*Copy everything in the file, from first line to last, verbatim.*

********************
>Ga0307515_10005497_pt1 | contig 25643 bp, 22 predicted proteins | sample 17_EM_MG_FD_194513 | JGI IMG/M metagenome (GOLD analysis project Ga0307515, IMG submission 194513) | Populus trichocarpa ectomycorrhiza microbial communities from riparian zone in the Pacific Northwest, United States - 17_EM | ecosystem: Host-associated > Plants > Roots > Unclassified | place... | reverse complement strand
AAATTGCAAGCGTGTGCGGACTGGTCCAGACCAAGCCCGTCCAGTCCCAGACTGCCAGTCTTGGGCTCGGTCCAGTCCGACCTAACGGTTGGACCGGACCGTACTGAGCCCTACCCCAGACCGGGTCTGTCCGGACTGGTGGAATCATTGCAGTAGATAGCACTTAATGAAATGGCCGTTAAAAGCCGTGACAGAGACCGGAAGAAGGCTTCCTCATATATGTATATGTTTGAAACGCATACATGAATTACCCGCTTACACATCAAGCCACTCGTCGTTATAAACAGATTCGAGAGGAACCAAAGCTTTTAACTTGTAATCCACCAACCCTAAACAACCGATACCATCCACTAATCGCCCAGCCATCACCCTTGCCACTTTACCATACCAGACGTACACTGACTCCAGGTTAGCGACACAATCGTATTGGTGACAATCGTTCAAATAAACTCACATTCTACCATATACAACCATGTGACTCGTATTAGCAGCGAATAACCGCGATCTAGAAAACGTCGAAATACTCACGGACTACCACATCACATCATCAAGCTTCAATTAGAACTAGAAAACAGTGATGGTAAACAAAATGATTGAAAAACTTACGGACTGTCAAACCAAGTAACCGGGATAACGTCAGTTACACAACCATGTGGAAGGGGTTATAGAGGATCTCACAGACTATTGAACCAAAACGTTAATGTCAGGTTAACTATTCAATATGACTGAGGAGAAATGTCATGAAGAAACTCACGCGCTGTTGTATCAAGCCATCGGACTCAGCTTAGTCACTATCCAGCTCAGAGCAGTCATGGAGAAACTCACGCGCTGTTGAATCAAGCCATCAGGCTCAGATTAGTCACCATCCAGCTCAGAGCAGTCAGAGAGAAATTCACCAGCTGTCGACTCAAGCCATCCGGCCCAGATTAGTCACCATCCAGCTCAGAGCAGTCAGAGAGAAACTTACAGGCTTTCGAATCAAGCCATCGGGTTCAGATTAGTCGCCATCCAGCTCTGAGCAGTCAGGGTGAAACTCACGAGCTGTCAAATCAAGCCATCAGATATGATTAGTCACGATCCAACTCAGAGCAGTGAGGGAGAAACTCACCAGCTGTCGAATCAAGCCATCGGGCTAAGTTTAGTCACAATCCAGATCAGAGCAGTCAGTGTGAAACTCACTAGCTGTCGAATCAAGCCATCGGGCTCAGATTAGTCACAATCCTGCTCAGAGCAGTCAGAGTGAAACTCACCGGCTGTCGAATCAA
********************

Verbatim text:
>Ga0307515_10005497_pt1 | contig 25643 bp, 22 predicted proteins | sample 17_EM_MG_FD_194513 | JGI IMG/M metagenome (GOLD analysis project Ga0307515, IMG submission 194513) | Populus trichocarpa ectomycorrhiza microbial communities from riparian zone in the Pacific Northwest, United States - 17_EM | ecosystem: Host-associated > Plants > Roots > Unclassified | place... | reverse complement strand
AAATTGCAAGCGTGTGCGGACTGGTCCAGACCAAGCCCGTCCAGTCCCAGACTGCCAGTCTTGGGCTCGGTCCAGTCCGACCTAACGGTTGGACCGGACCGTACTGAGCCCTACCCCAGACCGGGTCTGTCCGGACTGGTGGAATCATTGCAGTAGATAGCACTTAATGAAATGGCCGTTAAAAGCCGTGACAGAGACCGGAAGAAGGCTTCCTCATATATGTATATGTTTGAAACGCATACATGAATTACCCGCTTACACATCAAGCCACTCGTCGTTATAAACAGATTCGAGAGGAACCAAAGCTTTTAACTTGTAATCCACCAACCCTAAACAACCGATACCATCCACTAATCGCCCAGCCATCACCCTTGCCACTTTACCATACCAGACGTACACTGACTCCAGGTTAGCGACACAATCGTATTGGTGACAATCGTTCAAATAAACTCACATTCTACCATATACAACCATGTGACTCGTATTAGCAGCGAATAACCGCGATCTAGAAAACGTCGAAATACTCACGGACTACCACATCACATCATCAAGCTTCAATTAGAACTAGAAAACAGTGATGGTAAACAAAATGATTGAAAAACTTACGGACTGTCAAACCAAGTAACCGGGATAACGTCAGTTACACAACCATGTGGAAGGGGTTATAGAGGATCTCACAGACTATTGAACCAAAACGTTAATGTCAGGTTAACTATTCAATATGACTGAGGAGAAATGTCATGAAGAAACTCACGCGCTGTTGTATCAAGCCATCGGACTCAGCTTAGTCACTATCCAGCTCAGAGCAGTCATGGAGAAACTCACGCGCTGTTGAATCAAGCCATCAGGCTCAGATTAGTCACCATCCAGCTCAGAGCAGTCAGAGAGAAATTCACCAGCTGTCGACTCAAGCCATCCGGCCCAGATTAGTCACCATCCAGCTCAGAGCAGTCAGAGAGAAACTTACAGGCTTTCGAATCAAGCCATCGGGTTCAGATTAGTCGCCATCCAGCTCTGAGCAGTCAGGGTGAAACTCACGAGCTGTCAAATCAAGCCATCAGATATGATTAGTCACGATCCAACTCAGAGCAGTGAGGGAGAAACTCACCAGCTGTCGAATCAAGCCATCGGGCTAAGTTTAGTCACAATCCAGATCAGAGCAGTCAGTGTGAAACTCACTAGCTGTCGAATCAAGCCATCGGGCTCAGATTAGTCACAATCCTGCTCAGAGCAGTCAGAGTGAAACTCACCGGCTGTCGAATCAA